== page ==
experienced it, this is one of the many things he tried to teach me about war. He was awarded the
purple heart, for getting wounded in action. The second time he was wounded, he was shot
through the legs, after this he spent more time in the hospital, and was awarded a second purple
heart, because of being wounded in action. He would tell me that when he was in the hospital, he
wanted to go back and get revenge, because he was wounded, and that he felt it was his duty to
go back and fight. He was a very resilient person, he would shake things off like they had never
even happened, in fact I think it made him mentally stronger, but he didn?t bottle it up, he had a
special way of releasing his hostility. I never figured out how he could handle all these things. He
had a great deal of valor, when one of the men in his squadron was hit with scrap metal, from a
hand-grenade he showed this, he kept calm, and used his shirt to stop the blood flow, this allowed
the man to be saved by the medics. For his actions he was awarded the bronze star. He had been
through a lot at a young age, I think this made him mature very quickly, this helped him later on in
life in becoming a better person, at dealing with hardships.
In 1952, the war was over and my grandfather came home from the war. In April of
1953, he married my grandmother, and they bought a house in Scott Township, Pennsylvania.
My grandmother told me that ?When pap came home from the war, he didn?t talk about the war?
and she said this ?caused him to have nightmares, or flashbacks? she then told him that ?if you got
it off your chest, it won?t be so hard on you.? He told his stories to my grandmother, and then he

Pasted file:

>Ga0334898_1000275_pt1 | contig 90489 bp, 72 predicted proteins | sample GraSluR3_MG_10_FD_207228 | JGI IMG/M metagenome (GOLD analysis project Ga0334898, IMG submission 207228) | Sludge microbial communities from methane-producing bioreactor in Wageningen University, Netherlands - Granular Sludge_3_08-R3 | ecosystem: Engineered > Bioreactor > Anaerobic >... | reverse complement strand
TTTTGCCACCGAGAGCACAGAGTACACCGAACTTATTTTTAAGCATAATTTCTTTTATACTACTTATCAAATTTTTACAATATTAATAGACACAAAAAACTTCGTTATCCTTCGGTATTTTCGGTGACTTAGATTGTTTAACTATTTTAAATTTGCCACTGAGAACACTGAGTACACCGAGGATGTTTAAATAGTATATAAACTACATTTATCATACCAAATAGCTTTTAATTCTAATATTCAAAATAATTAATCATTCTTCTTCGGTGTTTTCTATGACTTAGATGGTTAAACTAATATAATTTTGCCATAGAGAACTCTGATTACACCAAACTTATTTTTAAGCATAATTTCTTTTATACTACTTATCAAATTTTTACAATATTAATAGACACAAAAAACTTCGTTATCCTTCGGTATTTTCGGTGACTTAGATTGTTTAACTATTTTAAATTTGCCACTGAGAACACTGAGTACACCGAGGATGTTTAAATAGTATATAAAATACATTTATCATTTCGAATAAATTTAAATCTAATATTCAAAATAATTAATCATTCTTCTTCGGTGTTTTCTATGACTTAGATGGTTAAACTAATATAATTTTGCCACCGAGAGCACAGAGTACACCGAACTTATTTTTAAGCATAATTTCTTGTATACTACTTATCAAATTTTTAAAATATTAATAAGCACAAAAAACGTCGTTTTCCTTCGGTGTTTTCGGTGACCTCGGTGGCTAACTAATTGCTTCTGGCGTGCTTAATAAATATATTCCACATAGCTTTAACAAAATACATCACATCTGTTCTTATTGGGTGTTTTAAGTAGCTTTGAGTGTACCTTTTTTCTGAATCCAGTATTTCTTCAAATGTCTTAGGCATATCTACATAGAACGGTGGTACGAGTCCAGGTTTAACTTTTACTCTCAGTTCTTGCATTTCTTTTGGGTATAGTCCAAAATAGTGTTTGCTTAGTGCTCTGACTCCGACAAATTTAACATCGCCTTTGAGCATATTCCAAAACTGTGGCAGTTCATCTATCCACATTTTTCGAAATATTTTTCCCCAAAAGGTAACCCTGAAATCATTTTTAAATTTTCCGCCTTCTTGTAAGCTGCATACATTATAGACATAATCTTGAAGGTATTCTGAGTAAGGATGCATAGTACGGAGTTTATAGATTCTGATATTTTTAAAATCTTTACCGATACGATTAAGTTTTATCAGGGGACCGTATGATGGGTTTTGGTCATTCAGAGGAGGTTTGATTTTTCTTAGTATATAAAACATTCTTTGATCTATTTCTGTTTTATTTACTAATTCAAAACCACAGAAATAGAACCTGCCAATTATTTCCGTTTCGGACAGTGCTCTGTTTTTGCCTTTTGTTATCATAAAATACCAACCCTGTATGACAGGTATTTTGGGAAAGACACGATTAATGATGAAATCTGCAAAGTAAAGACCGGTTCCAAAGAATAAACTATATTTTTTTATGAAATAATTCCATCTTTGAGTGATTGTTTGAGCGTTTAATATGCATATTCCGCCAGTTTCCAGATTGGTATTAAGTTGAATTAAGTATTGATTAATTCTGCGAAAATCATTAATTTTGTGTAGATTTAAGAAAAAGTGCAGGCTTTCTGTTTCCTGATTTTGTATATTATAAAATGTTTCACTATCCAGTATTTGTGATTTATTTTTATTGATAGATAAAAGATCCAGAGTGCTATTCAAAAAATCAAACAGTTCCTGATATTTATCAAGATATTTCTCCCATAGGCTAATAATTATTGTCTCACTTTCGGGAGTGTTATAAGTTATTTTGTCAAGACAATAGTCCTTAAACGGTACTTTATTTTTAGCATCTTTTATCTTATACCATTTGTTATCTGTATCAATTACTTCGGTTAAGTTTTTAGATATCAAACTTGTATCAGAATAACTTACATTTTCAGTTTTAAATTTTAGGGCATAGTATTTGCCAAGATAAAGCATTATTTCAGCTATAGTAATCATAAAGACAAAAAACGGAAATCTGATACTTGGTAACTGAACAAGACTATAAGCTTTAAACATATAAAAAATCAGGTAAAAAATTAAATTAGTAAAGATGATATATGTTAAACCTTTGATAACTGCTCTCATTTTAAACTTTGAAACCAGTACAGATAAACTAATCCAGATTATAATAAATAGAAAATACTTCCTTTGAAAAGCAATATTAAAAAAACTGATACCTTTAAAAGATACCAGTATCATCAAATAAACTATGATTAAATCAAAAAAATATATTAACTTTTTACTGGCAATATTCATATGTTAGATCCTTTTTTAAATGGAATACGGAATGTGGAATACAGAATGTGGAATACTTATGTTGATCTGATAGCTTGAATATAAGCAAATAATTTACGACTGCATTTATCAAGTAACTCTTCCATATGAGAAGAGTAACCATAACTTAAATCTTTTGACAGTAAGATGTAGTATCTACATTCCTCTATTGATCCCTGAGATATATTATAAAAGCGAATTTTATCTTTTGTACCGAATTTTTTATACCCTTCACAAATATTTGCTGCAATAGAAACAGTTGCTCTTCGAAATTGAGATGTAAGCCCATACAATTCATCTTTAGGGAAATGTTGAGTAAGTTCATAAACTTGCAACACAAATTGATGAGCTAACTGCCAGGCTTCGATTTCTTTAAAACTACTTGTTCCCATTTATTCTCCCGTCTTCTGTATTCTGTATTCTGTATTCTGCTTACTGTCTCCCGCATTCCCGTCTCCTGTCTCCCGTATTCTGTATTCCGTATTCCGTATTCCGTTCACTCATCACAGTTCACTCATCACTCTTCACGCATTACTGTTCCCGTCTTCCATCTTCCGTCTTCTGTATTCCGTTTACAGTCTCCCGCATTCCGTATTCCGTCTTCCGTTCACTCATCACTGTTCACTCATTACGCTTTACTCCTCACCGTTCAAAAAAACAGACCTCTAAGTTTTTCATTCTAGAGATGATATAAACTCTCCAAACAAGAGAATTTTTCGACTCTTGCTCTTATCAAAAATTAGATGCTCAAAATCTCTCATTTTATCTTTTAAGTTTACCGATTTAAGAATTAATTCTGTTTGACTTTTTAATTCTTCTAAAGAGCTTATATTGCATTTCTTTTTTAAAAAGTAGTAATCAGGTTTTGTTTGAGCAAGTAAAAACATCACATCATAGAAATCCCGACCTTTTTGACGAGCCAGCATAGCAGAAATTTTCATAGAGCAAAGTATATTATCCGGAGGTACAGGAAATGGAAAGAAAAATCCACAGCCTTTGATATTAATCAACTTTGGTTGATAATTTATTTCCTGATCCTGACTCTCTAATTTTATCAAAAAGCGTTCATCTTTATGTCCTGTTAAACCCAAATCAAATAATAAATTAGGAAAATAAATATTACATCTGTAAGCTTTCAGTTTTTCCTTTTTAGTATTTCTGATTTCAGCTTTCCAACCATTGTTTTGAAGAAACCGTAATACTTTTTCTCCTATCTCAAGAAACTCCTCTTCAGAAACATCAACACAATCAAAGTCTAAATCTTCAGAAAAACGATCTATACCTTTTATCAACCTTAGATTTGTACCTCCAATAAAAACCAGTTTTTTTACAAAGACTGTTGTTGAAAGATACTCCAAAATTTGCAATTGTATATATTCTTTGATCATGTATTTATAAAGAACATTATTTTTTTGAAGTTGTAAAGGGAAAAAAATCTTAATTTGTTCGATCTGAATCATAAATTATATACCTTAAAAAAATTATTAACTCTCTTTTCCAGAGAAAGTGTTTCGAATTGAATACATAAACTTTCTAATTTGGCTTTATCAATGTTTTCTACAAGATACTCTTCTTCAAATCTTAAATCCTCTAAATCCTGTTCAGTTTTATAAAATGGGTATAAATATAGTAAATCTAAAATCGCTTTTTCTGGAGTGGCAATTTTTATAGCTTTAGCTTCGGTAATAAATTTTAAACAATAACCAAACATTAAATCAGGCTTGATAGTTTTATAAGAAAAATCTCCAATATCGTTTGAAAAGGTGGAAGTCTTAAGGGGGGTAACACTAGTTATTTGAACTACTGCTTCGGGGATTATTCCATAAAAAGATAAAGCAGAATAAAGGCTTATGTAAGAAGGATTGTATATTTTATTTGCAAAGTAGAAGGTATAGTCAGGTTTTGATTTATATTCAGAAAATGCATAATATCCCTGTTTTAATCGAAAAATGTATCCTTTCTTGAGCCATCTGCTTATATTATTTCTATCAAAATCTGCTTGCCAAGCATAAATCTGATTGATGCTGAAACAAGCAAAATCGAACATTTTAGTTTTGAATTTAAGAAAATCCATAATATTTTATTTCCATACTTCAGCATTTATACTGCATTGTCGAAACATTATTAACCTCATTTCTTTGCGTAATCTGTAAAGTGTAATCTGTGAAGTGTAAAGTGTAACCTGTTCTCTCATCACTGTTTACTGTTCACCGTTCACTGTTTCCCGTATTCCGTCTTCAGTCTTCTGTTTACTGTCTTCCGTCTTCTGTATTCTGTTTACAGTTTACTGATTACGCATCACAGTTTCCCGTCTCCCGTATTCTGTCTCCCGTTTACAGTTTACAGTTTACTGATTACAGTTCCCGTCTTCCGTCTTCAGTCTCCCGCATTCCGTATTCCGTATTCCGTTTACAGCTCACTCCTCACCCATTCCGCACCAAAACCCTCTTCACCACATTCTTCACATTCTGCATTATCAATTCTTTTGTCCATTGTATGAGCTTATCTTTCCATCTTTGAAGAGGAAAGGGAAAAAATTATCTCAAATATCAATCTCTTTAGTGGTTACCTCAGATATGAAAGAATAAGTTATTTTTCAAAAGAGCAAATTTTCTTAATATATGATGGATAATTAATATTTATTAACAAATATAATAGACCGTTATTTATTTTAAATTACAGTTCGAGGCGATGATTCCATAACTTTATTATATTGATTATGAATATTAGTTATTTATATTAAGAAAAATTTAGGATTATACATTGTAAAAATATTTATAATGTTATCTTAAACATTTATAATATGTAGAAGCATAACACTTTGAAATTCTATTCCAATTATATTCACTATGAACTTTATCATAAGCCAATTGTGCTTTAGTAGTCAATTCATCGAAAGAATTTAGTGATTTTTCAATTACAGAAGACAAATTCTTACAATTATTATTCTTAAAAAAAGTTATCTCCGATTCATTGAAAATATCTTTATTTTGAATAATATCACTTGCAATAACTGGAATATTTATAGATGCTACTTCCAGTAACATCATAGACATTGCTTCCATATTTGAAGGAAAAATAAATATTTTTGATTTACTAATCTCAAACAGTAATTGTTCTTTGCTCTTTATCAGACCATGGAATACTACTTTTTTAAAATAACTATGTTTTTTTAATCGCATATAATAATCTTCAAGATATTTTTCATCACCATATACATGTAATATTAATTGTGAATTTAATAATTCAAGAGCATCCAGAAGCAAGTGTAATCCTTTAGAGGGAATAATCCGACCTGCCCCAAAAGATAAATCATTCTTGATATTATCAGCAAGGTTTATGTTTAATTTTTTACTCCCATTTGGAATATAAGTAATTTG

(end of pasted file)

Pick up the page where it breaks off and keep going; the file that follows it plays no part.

didn?t have the ?nightmares or flashbacks? anymore. They had five children, William, James,
Charles, Thomas and Daniel. Thomas being my father. My grandpap would tell his stories to my
uncles, and my father, and when I was about nine years old, he would tell me the stories about
when he was in the war. The stories he would tell me were stories of all kinds, many very
gruesome, some funny, but all of his stories are very valuable life experiences, and I wish I would
hear them all again. He would tell me about friends getting killed, by his hands, and by his friends.
One particular story I liked was his story about the nactong perimeter, where he spent three
months, he was given no food, the only reason the military would fly over was to drop
ammunition, he said at one point during this battle, there was a small break that he said ?was a
coffee break that was too short.? He also told me stories about corrupt medics, who would use
the morphine for recreational use, instead of saving it for the soldiers who needed it. He would
also tell me stories about how he and his friends would acquire food, by eating dog, tree bark, and
broken up watermelon. He told me a story about when he was hungry, and he went into a
territory occupied by the enemy to steal pieces of watermelon for himself and his friends. This is
another example of him making sacrifices. he told me ?I signed up to find adventure, like John
Wayne, and boy did I get it.? Sometimes I think this was a dumb reason, but I respect that he was
honest, and told me one reason he wanted to go to war, he also said he thought it would have
been better than what he had at home.
When he retired, he and my grandmother would go on many vacations, many would be to
patriotic sites like Gettysburg, Washington DC, Virginia, and even some historic sites in Canada.
By doing this he showed his love for his country, and history itself, he would do everything to the
fullest. He raised his family to the best of his ability, he was a good family man, and a hard
worker that endured whatever confronted him. This is why he is my hero, because of his strength
and his will to make sacrifices.